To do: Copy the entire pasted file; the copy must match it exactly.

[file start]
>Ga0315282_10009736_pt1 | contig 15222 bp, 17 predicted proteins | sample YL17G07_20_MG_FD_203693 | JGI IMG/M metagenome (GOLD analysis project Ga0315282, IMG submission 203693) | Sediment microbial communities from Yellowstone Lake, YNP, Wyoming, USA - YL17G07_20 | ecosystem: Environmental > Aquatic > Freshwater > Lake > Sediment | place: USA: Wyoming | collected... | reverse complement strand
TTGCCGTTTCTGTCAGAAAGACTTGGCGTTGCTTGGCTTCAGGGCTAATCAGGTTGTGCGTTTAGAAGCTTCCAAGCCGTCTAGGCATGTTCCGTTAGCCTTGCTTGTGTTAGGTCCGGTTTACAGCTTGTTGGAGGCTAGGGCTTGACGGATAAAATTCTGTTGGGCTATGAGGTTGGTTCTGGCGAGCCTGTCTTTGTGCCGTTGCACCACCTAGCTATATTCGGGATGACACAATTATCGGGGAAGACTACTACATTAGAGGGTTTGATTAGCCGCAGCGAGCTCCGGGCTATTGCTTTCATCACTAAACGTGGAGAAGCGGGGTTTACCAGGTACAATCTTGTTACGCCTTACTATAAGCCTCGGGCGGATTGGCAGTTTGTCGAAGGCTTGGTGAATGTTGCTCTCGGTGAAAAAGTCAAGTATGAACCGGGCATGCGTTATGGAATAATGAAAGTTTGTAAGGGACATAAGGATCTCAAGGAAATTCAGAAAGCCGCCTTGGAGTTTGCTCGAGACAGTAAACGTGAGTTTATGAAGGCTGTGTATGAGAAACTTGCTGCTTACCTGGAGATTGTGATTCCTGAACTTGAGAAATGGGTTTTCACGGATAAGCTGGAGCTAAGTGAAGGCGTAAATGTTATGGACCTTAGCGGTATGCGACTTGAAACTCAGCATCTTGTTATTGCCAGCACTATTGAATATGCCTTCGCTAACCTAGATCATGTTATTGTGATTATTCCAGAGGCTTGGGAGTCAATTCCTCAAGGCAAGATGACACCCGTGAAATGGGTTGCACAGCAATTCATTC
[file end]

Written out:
>Ga0315282_10009736_pt1 | contig 15222 bp, 17 predicted proteins | sample YL17G07_20_MG_FD_203693 | JGI IMG/M metagenome (GOLD analysis project Ga0315282, IMG submission 203693) | Sediment microbial communities from Yellowstone Lake, YNP, Wyoming, USA - YL17G07_20 | ecosystem: Environmental > Aquatic > Freshwater > Lake > Sediment | place: USA: Wyoming | collected... | reverse complement strand
TTGCCGTTTCTGTCAGAAAGACTTGGCGTTGCTTGGCTTCAGGGCTAATCAGGTTGTGCGTTTAGAAGCTTCCAAGCCGTCTAGGCATGTTCCGTTAGCCTTGCTTGTGTTAGGTCCGGTTTACAGCTTGTTGGAGGCTAGGGCTTGACGGATAAAATTCTGTTGGGCTATGAGGTTGGTTCTGGCGAGCCTGTCTTTGTGCCGTTGCACCACCTAGCTATATTCGGGATGACACAATTATCGGGGAAGACTACTACATTAGAGGGTTTGATTAGCCGCAGCGAGCTCCGGGCTATTGCTTTCATCACTAAACGTGGAGAAGCGGGGTTTACCAGGTACAATCTTGTTACGCCTTACTATAAGCCTCGGGCGGATTGGCAGTTTGTCGAAGGCTTGGTGAATGTTGCTCTCGGTGAAAAAGTCAAGTATGAACCGGGCATGCGTTATGGAATAATGAAAGTTTGTAAGGGACATAAGGATCTCAAGGAAATTCAGAAAGCCGCCTTGGAGTTTGCTCGAGACAGTAAACGTGAGTTTATGAAGGCTGTGTATGAGAAACTTGCTGCTTACCTGGAGATTGTGATTCCTGAACTTGAGAAATGGGTTTTCACGGATAAGCTGGAGCTAAGTGAAGGCGTAAATGTTATGGACCTTAGCGGTATGCGACTTGAAACTCAGCATCTTGTTATTGCCAGCACTATTGAATATGCCTTCGCTAACCTAGATCATGTTATTGTGATTATTCCAGAGGCTTGGGAGTCAATTCCTCAAGGCAAGATGACACCCGTGAAATGGGTTGCACAGCAATTCATTC